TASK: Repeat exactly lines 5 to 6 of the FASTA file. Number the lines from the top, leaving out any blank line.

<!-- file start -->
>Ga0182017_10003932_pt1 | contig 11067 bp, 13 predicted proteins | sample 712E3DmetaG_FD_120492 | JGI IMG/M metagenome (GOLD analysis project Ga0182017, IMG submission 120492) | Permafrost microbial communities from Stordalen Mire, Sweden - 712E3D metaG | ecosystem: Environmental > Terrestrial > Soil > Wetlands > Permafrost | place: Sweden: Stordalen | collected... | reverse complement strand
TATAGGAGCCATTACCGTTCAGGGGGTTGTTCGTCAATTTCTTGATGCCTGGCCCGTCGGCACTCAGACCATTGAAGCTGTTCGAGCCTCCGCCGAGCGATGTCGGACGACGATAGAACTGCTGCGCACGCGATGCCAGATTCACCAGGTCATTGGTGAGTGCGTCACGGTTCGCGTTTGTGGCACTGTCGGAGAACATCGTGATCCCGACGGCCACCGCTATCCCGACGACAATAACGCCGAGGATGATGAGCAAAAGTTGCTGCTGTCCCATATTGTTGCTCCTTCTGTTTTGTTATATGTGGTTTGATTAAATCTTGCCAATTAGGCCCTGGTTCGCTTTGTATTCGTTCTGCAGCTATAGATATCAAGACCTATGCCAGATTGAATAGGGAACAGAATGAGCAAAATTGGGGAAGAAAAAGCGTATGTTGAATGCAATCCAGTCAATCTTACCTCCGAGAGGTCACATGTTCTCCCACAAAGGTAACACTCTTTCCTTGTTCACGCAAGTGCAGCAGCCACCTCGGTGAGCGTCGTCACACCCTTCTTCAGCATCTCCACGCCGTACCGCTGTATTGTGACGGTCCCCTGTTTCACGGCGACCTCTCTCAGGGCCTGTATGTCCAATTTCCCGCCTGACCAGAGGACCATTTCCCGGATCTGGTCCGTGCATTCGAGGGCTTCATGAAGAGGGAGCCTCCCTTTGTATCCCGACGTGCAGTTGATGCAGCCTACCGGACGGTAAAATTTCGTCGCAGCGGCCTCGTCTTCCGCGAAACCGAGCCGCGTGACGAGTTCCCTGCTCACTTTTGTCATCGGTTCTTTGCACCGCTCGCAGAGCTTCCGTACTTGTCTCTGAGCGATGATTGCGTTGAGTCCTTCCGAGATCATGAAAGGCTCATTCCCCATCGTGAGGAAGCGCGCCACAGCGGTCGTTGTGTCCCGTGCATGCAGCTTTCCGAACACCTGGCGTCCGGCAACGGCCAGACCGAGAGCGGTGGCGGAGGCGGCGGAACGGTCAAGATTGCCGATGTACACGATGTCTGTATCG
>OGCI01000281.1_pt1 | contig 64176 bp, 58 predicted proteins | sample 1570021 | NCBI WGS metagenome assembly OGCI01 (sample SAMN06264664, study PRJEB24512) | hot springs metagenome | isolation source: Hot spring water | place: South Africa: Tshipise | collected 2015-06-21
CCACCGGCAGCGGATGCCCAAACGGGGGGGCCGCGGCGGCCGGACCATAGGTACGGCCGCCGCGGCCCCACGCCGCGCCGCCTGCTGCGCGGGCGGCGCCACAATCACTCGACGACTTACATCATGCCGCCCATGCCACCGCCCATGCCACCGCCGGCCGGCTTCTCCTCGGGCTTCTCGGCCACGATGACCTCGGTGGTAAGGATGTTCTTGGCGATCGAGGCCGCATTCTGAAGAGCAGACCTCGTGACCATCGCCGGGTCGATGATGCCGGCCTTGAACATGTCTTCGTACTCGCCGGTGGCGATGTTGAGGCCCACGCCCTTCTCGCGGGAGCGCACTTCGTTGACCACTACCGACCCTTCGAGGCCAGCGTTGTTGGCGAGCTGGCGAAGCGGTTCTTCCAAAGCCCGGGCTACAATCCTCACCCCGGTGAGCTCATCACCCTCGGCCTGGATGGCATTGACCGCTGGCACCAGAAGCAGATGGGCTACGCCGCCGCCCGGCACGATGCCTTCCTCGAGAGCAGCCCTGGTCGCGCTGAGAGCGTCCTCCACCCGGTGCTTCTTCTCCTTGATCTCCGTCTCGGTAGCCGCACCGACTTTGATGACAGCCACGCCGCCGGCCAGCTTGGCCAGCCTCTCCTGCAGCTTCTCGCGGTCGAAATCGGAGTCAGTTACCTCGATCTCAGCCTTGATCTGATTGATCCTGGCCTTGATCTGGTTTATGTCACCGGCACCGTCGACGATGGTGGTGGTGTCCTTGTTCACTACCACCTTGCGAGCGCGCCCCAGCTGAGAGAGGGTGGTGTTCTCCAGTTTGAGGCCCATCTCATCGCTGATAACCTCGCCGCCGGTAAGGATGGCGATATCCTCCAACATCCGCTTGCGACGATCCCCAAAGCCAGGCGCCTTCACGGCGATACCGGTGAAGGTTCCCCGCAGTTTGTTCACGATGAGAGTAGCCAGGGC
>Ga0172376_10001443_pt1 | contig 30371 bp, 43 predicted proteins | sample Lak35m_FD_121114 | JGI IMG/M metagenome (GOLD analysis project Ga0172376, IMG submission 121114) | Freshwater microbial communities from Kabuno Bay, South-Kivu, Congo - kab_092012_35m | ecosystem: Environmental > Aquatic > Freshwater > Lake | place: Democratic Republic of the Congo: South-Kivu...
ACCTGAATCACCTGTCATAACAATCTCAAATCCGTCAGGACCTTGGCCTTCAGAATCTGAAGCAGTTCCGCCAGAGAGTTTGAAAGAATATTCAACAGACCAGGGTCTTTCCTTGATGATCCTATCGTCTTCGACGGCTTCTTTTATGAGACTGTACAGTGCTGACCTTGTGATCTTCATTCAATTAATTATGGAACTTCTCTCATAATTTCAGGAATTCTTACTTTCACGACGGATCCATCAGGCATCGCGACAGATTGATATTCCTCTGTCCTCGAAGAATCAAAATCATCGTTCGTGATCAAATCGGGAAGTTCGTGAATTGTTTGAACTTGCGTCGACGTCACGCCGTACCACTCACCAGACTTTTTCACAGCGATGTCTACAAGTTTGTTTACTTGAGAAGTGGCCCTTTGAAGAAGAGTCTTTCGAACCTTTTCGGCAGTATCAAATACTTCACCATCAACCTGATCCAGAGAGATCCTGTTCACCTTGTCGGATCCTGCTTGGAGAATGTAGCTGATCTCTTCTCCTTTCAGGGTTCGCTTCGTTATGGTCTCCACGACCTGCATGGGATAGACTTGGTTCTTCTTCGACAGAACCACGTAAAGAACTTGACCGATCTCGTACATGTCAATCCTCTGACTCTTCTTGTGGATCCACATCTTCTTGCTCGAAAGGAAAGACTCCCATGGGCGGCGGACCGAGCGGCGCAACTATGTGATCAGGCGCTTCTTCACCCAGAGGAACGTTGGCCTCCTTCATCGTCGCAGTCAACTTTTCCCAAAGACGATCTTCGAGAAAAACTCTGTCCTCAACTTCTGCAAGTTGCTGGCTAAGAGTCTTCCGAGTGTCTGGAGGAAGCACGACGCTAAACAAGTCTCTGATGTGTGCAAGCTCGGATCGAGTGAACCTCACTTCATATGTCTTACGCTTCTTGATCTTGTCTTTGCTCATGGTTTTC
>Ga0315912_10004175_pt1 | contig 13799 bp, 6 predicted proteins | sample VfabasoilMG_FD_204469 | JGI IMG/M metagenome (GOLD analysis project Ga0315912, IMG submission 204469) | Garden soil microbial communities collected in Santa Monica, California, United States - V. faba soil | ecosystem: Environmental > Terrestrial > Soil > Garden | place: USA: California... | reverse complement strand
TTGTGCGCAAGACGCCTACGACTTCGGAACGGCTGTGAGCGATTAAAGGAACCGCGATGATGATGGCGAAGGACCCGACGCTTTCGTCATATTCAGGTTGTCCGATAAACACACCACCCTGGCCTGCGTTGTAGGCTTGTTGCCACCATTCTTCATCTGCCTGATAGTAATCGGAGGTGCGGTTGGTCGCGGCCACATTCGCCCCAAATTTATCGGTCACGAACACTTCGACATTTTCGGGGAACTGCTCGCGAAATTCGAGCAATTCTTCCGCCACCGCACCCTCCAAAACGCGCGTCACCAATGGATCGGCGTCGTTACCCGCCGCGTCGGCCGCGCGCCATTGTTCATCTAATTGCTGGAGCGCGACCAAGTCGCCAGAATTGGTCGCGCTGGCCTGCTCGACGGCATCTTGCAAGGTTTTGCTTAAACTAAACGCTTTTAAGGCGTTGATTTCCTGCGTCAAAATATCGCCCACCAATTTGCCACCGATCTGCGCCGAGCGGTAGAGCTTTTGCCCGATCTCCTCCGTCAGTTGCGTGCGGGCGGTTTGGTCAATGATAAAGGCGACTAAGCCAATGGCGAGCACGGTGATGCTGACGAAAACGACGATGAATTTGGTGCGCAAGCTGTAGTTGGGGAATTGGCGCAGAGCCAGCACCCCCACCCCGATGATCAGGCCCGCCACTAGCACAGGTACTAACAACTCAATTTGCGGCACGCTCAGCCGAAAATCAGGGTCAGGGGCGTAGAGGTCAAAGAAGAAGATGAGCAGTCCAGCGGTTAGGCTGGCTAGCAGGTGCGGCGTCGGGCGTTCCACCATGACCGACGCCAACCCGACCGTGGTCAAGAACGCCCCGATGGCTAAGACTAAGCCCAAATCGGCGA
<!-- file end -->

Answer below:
>Ga0172376_10001443_pt1 | contig 30371 bp, 43 predicted proteins | sample Lak35m_FD_121114 | JGI IMG/M metagenome (GOLD analysis project Ga0172376, IMG submission 121114) | Freshwater microbial communities from Kabuno Bay, South-Kivu, Congo - kab_092012_35m | ecosystem: Environmental > Aquatic > Freshwater > Lake | place: Democratic Republic of the Congo: South-Kivu...
ACCTGAATCACCTGTCATAACAATCTCAAATCCGTCAGGACCTTGGCCTTCAGAATCTGAAGCAGTTCCGCCAGAGAGTTTGAAAGAATATTCAACAGACCAGGGTCTTTCCTTGATGATCCTATCGTCTTCGACGGCTTCTTTTATGAGACTGTACAGTGCTGACCTTGTGATCTTCATTCAATTAATTATGGAACTTCTCTCATAATTTCAGGAATTCTTACTTTCACGACGGATCCATCAGGCATCGCGACAGATTGATATTCCTCTGTCCTCGAAGAATCAAAATCATCGTTCGTGATCAAATCGGGAAGTTCGTGAATTGTTTGAACTTGCGTCGACGTCACGCCGTACCACTCACCAGACTTTTTCACAGCGATGTCTACAAGTTTGTTTACTTGAGAAGTGGCCCTTTGAAGAAGAGTCTTTCGAACCTTTTCGGCAGTATCAAATACTTCACCATCAACCTGATCCAGAGAGATCCTGTTCACCTTGTCGGATCCTGCTTGGAGAATGTAGCTGATCTCTTCTCCTTTCAGGGTTCGCTTCGTTATGGTCTCCACGACCTGCATGGGATAGACTTGGTTCTTCTTCGACAGAACCACGTAAAGAACTTGACCGATCTCGTACATGTCAATCCTCTGACTCTTCTTGTGGATCCACATCTTCTTGCTCGAAAGGAAAGACTCCCATGGGCGGCGGACCGAGCGGCGCAACTATGTGATCAGGCGCTTCTTCACCCAGAGGAACGTTGGCCTCCTTCATCGTCGCAGTCAACTTTTCCCAAAGACGATCTTCGAGAAAAACTCTGTCCTCAACTTCTGCAAGTTGCTGGCTAAGAGTCTTCCGAGTGTCTGGAGGAAGCACGACGCTAAACAAGTCTCTGATGTGTGCAAGCTCGGATCGAGTGAACCTCACTTCATATGTCTTACGCTTCTTGATCTTGTCTTTGCTCATGGTTTTC